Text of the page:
Get to Know Douglas ESD
Testing, one, two, three. Umpqua Watersheds KQUA “Living Downstream” podcast recently featured Peer2Peer youth participants. Malachi Flessas and Ashlee Everett spent the first part of summer working at KQUA, learning graphic design and audio editing. They even helped edit the podcast episode.
Peer2Peer is a summer paid internship mentor-mentee program that gives South Umpqua High School students work experience. In 2022 a team from Douglas ESD and South Umpqua School District worked together to create the program. This vocational program trains youth mentors with job coaching to support peers in the Youth Transition Program.
South Umpqua High School counselor Beau Shelby and Peer2Peer participants Malachi Flessas and Ashlee Everett prepare for an interview on KQUA’s “Living Downstream” podcast.
“It’s a good way to improve on any skills you probably need . . . like communication skills, collaboration, social skills, and you get to learn other skills on top of that,” said Malachi who plans to participate again next year as a mentee. “I love learning about people and helping others.”
Ashlee is a recent South Umpqua High School graduate and returned to the program for the second year as a mentor. Last year she worked at Adams House. “Both jobs allowed me to grow as a person and learn what I like. I like helping people,” she said. She also mentioned that the program builds unity among peers. Friendships continue after job assignments end.
Helping is a theme in the program.
Jessica Saxton is a United Communities AmeriCorps environmental education outreach leader and host of the KQUA “Living Downstream” podcast. “Businesses benefit as well, getting to train people and to have extra helping hands,” she said. “We thank our community for the support.”
Seventeen youth completed the 60-hour summer program. Participating businesses and organizations included Umpqua Watersheds KQUA, Umpqua Valley Arts, YMCA of Roseburg, Myrtle Creek Library, Ophana Paw Spa, Adams House Assisted Living and Saving Grace Animal Shelter.
“I’ve been really impressed,” said Nicole Andreasen, community engagement coordinator at Saving Grace. “The students are wonderful at asking questions and taking initiative.” The Peer2Peer participants at Saving Grace helped with cleaning, bagging food for the mobile pet food bank and organizing.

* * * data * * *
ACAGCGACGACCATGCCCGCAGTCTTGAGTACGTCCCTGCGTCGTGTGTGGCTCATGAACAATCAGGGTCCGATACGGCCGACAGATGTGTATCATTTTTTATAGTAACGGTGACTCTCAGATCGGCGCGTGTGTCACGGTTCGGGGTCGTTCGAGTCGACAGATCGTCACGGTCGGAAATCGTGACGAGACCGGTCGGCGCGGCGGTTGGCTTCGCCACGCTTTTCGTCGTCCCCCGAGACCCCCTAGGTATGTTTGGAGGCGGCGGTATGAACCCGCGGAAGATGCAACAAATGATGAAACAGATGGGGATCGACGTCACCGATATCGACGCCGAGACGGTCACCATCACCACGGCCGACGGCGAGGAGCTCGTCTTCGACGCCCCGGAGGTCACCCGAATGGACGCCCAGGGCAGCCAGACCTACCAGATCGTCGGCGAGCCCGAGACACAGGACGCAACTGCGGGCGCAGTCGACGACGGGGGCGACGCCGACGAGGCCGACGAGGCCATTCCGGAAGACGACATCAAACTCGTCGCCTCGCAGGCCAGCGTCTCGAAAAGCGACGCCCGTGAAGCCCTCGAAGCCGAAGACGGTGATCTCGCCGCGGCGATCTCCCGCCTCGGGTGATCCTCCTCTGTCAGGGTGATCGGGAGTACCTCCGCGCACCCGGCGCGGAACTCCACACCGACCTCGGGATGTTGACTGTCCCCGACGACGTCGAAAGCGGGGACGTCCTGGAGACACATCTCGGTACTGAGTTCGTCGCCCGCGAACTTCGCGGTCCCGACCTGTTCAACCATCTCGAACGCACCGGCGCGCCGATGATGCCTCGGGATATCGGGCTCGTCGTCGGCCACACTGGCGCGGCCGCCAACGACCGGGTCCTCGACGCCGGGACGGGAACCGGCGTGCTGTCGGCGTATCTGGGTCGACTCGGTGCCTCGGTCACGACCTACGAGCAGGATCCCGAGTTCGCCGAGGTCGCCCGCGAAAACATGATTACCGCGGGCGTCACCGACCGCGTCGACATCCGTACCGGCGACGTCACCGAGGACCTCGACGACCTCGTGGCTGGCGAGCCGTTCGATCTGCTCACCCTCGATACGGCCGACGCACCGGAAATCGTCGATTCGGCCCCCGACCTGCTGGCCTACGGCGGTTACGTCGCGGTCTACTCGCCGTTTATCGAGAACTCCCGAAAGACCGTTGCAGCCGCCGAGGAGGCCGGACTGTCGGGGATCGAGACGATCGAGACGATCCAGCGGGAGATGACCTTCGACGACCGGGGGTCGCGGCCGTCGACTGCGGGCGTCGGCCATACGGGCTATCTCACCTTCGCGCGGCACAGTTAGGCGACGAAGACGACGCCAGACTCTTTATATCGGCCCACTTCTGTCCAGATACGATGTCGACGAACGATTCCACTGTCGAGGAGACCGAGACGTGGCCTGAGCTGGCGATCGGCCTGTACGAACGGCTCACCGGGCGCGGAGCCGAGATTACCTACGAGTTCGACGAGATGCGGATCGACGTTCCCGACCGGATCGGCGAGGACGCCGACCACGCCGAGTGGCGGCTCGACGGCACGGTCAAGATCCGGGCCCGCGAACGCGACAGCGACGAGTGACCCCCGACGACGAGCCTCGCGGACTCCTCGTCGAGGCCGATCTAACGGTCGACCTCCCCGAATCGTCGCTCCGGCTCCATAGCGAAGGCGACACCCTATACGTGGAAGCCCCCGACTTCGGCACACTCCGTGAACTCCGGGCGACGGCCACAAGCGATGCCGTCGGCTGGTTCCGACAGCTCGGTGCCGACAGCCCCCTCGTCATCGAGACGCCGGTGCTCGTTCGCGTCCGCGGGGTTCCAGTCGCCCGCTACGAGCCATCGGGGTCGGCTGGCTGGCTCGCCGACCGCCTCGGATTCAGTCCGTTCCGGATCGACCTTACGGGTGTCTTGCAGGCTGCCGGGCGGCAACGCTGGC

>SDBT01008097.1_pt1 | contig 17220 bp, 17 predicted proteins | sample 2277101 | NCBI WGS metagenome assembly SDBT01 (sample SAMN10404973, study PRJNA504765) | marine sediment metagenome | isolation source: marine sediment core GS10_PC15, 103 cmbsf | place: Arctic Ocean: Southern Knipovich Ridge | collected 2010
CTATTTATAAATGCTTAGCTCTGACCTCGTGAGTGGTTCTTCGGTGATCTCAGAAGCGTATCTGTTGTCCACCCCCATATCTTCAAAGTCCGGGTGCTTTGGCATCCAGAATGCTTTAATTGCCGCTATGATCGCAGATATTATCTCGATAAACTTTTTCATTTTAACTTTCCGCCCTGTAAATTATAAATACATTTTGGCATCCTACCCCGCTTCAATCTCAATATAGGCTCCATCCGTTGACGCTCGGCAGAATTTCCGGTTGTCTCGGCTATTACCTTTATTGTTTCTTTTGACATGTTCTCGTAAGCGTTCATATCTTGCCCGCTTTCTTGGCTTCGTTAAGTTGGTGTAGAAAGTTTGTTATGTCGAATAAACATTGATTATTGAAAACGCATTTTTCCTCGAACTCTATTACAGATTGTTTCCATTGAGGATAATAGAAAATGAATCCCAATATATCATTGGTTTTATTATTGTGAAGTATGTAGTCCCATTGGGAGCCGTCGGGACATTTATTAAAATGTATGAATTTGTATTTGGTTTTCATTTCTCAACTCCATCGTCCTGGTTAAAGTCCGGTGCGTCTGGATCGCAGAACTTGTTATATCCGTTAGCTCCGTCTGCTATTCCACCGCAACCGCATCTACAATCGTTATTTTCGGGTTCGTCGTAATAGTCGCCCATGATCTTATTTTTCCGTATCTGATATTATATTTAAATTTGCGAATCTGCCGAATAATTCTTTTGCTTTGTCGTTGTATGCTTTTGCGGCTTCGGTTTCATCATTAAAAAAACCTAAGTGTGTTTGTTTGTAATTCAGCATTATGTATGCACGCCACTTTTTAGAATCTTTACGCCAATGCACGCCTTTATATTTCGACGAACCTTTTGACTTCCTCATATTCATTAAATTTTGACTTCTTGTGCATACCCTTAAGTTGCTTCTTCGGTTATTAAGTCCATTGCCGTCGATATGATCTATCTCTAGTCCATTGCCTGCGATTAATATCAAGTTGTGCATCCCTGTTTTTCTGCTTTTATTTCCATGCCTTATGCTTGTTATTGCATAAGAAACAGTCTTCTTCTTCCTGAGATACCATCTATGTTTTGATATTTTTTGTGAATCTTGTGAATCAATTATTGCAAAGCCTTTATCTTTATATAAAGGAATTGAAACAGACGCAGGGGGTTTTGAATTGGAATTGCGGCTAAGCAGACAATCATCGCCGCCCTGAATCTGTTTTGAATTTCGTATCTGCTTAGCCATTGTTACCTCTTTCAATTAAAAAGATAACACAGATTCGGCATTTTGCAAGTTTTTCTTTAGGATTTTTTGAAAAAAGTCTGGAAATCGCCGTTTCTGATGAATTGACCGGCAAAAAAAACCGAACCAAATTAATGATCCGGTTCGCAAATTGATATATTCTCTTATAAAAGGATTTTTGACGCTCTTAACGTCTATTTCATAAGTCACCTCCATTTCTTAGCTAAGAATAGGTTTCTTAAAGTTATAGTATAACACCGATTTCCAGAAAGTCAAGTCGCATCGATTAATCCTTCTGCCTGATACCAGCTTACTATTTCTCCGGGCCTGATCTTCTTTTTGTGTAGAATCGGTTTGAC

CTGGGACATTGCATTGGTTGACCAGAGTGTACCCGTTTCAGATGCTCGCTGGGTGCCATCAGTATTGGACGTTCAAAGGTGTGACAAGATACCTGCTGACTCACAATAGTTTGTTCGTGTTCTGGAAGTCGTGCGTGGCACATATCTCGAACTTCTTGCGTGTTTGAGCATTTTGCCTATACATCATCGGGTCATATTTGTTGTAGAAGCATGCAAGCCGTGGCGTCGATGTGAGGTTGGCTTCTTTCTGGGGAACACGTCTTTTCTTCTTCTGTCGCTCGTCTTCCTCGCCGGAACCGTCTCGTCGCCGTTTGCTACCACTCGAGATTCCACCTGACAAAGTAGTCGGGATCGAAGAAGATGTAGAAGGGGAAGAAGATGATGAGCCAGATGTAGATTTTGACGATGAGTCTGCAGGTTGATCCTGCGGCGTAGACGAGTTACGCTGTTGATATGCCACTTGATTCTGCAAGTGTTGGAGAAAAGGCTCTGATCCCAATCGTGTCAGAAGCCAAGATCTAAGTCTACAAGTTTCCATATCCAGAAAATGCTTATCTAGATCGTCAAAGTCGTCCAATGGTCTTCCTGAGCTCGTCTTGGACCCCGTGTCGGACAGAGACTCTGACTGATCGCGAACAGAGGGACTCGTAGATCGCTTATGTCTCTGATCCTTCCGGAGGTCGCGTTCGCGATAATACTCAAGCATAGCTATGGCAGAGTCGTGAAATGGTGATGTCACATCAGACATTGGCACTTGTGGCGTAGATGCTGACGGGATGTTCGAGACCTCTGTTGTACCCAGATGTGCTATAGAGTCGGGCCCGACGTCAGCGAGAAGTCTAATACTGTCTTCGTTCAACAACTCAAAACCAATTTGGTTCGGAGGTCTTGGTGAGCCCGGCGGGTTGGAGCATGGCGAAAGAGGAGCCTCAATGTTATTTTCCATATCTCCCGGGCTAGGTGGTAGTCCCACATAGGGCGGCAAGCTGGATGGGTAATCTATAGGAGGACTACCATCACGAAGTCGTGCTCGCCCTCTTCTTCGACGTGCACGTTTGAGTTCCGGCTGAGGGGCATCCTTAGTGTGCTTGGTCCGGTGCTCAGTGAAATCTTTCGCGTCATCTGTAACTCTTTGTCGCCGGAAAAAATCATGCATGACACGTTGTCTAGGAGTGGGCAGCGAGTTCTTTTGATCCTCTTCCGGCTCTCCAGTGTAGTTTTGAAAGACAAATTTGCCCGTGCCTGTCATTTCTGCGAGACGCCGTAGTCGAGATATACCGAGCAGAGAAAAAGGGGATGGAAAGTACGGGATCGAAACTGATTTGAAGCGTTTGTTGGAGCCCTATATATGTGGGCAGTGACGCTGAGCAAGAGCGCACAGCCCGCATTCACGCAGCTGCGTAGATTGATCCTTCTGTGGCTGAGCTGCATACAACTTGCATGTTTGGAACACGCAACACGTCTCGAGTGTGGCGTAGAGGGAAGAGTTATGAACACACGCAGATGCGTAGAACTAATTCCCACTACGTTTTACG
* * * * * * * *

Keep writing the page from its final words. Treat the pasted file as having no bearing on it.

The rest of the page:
“Before summer even starts, we’re planning, helping kids with interviews, training and placements,” said Beau Shelby, South Umpqua High School counselor and program job site coordinator. “We get to know our students to find the best match for the kids based on their interests, gifts and areas that they can grow.”
Peer2Peer receives funding from the Oregon Department of Vocational Rehabilitation. The youth are paid through this agency.
“Peer2Peer is a template that builds trust and care while contributing to a cause through working,” said Rick Burton, South Umpqua School District director of student services. “This program exposes students to positive risks through experiencing work together. There’s always a favorable outcome.”
Les Rogers, transition network facilitator at Douglas ESD, reflected on the program. “This year is dedicated to figuring out how this program can expand to more youth throughout our region,” he said. “I give credit to the people who laid the foundation. We doubled our workspace opportunities from year one to year two.”
Peer2Peer is a win-win for youth and the community. “I’ve enjoyed watching kids grow as individuals. Some students get to do things they’ve never gotten to do,” said Shelby. “Thank you to the businesses and organizations who have helped our program grow. It’s been a wonderful partnership growing with you, developing our students.”
The Peer2Peer team includes South Umpqua School District educators Rick Burton, director of student services; Beau Shelby, school counselor; Ryan Jephson, district behavior coordinator; Lori Risner, developmental learning center instructor; Alyce Moore, case manager and transition support, as well as Douglas ESD employees, Les Rogers, transition network facilitator, Jon Williams Pre ETS support specialist; Elizabeth Hunter, youth transition specialist and Vicki Poore, worksite coordinator.
To learn more about Peer2Peer, listen to the Living Downstream podcast episode that features the program: https://americorps.podbean.com/e/episode-64-peer2peer-program/